This quasi-feminist chase-exploitation feature won scattered critical appreciation upon release and has developed something of a cult following. Yvette Mimieux plays a career woman who heads off to New York on a lark. She starts a long drive across the country and picks up some
hitchhikers, who beat her up and steal her car. Thrown into a small-town jail on false charges, Mimieux is subjected to a series of humiliations that culminate in her rape by a psychotic sheriff (Severn Darden). Mimieux manages to kill her attacker and escapes from jail with another inmate (Tommy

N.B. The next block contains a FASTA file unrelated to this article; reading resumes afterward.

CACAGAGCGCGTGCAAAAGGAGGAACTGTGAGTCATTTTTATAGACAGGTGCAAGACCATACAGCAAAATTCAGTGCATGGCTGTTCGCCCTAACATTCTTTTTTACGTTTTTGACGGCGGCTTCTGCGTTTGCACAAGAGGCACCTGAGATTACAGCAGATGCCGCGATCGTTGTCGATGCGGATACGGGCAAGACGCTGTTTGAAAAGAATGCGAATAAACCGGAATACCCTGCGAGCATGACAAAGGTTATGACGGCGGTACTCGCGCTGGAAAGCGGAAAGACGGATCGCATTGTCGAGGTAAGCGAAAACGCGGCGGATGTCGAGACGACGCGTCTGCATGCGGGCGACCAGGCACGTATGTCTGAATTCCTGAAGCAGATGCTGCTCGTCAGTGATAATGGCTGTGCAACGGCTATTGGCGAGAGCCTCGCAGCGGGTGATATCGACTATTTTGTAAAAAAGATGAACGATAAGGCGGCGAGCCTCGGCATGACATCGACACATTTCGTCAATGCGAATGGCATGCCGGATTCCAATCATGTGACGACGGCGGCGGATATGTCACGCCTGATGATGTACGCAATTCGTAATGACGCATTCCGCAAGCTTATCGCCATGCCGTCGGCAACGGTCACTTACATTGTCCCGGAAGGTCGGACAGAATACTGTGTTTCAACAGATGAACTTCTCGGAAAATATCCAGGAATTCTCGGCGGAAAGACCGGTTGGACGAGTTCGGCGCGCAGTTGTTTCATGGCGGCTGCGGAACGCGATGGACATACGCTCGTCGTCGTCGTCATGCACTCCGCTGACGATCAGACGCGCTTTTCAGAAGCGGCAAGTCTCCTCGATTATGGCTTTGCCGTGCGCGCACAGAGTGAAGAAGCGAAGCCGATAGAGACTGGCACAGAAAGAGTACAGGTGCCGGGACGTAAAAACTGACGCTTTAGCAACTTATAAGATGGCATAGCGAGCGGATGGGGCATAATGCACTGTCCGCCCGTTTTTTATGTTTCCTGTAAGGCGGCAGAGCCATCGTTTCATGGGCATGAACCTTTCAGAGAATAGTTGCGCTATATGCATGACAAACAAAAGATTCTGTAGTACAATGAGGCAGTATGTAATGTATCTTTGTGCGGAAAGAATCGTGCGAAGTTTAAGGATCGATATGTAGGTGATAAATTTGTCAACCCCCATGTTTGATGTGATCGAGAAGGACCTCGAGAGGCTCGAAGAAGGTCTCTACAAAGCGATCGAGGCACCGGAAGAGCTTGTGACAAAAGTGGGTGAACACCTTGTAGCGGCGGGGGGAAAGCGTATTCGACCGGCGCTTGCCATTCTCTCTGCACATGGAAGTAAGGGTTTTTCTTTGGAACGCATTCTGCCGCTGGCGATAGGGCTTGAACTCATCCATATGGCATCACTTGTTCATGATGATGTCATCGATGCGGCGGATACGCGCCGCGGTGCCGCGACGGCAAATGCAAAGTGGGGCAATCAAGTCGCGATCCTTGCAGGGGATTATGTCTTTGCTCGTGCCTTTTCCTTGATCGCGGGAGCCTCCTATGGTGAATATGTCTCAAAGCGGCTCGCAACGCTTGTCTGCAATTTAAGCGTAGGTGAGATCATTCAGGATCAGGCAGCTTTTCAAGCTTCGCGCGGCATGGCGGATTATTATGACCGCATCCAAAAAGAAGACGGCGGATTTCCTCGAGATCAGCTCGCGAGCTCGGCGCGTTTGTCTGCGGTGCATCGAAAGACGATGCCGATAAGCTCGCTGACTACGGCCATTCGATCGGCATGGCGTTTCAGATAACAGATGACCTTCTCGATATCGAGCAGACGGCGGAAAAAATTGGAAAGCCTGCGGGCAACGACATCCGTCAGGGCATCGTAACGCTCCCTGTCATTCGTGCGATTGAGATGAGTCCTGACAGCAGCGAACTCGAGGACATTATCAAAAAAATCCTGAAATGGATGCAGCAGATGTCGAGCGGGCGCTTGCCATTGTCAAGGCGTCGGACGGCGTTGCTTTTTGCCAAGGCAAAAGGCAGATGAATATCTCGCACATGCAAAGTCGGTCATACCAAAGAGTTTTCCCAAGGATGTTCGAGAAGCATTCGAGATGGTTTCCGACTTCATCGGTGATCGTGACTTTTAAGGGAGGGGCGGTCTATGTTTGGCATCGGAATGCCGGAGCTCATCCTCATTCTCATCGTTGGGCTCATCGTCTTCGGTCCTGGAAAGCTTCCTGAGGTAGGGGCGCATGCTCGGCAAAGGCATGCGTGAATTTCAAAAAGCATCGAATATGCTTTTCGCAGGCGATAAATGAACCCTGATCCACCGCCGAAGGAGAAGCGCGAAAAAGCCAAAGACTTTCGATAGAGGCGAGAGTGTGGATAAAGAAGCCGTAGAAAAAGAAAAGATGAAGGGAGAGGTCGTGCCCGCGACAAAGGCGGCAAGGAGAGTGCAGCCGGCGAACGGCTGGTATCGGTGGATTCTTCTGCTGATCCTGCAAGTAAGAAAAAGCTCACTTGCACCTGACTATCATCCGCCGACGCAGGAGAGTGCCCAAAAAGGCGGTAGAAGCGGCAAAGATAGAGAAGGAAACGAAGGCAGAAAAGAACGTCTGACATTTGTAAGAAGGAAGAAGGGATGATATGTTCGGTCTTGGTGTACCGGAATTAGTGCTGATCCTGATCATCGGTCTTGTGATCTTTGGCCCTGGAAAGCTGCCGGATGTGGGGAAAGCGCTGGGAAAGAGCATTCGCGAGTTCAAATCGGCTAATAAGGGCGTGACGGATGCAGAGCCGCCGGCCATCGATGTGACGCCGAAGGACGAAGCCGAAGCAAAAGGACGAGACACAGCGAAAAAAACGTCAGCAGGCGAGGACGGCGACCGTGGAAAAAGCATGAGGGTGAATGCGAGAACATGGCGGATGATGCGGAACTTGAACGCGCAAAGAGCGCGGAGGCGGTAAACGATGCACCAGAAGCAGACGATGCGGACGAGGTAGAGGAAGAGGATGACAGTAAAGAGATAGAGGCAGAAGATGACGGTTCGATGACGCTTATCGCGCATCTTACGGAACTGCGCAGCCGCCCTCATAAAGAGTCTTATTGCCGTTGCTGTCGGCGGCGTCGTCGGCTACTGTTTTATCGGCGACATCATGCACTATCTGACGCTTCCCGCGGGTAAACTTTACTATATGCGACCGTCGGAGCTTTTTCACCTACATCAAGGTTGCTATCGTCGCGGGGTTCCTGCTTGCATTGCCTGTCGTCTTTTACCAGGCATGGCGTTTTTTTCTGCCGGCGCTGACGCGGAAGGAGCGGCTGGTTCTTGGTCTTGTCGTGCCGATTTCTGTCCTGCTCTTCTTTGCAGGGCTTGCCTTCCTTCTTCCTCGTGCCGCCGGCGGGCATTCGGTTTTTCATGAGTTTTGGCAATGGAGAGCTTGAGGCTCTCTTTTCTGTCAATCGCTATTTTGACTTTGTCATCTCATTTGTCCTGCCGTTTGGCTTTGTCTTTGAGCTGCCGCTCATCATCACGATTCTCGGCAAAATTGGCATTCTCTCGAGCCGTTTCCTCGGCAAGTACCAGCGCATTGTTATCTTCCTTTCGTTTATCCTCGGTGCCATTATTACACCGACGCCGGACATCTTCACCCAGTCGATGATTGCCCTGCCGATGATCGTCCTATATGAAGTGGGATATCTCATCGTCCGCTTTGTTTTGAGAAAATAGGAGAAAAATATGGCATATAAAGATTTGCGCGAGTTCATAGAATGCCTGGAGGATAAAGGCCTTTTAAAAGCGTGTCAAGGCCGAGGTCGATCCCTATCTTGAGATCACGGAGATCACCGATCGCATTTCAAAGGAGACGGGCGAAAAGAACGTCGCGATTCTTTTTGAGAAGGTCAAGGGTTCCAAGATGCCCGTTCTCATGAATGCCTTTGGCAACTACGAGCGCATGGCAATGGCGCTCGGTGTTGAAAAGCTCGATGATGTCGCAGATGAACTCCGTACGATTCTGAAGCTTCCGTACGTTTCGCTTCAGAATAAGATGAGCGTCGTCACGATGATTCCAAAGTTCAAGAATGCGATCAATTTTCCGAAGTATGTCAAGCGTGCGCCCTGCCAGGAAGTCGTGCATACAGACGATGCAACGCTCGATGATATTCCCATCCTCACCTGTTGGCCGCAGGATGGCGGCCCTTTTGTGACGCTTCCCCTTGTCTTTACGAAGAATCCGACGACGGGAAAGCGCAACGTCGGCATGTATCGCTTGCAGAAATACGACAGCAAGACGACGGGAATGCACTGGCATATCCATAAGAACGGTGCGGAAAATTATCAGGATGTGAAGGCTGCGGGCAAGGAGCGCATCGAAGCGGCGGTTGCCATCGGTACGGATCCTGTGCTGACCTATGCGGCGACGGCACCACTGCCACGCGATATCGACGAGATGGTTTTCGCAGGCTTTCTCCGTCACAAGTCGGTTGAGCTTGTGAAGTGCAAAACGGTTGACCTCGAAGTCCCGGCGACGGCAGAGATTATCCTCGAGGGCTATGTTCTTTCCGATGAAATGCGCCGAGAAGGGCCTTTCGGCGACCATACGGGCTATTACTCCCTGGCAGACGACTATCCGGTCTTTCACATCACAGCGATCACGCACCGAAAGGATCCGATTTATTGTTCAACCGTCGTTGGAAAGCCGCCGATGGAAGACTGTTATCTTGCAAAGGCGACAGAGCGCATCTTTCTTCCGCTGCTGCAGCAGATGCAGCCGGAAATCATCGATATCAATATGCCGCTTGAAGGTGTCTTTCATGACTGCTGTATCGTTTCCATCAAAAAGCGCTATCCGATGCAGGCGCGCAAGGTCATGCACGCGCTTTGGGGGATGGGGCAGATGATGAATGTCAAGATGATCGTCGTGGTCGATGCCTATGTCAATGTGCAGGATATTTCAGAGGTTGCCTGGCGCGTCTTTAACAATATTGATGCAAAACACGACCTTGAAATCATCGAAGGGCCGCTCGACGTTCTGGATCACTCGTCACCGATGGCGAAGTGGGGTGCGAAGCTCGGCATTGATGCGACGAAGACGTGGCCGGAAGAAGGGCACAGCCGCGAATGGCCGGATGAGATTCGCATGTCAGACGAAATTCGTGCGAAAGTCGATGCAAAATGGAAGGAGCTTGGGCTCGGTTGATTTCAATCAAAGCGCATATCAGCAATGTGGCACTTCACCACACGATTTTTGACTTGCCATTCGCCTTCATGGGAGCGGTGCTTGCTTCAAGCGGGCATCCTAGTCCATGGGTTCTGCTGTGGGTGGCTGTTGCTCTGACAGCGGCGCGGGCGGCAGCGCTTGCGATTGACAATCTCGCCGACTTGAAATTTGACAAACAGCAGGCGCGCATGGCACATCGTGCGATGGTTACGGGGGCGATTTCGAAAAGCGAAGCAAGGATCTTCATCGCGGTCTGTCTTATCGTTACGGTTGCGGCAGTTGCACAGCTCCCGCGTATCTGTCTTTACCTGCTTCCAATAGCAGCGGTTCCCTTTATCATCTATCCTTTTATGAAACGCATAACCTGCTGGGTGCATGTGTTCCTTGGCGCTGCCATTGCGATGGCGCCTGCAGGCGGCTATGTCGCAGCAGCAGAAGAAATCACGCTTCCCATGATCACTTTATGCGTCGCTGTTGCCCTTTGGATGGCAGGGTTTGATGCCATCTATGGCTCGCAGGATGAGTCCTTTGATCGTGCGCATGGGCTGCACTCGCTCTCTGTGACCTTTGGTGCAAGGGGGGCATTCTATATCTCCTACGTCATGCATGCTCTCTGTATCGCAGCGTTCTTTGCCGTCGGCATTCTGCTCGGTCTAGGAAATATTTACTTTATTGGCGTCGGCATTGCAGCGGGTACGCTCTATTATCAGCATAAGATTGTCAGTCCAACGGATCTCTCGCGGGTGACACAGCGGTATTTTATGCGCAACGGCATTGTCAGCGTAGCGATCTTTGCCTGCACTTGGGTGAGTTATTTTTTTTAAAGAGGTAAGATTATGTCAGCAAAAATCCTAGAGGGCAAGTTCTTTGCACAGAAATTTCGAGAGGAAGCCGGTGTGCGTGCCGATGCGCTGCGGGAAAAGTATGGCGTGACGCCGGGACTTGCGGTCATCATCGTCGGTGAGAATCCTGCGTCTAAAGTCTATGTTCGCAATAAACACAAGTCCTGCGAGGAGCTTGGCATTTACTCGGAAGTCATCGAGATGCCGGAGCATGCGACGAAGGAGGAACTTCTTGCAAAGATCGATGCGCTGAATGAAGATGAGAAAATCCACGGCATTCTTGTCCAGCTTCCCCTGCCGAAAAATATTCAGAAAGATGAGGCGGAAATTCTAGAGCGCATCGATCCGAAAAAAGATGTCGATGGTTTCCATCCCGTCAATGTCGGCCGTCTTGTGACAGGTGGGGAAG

Lee Jones). A destructive car chase follows, during which Jones is killed in a wild (and unintentionally funny) shootout amidst a bicentennial parade.
The direction is rapidly paced, bombarding the viewer with sudden and violent images, but the story is largely superficial and often implausible. Nevertheless, the film's insistence on the thoroughgoing corruption of established authority, as well as its unusual adoption of a woman's point of
view, set it apart from most exploitation fare.
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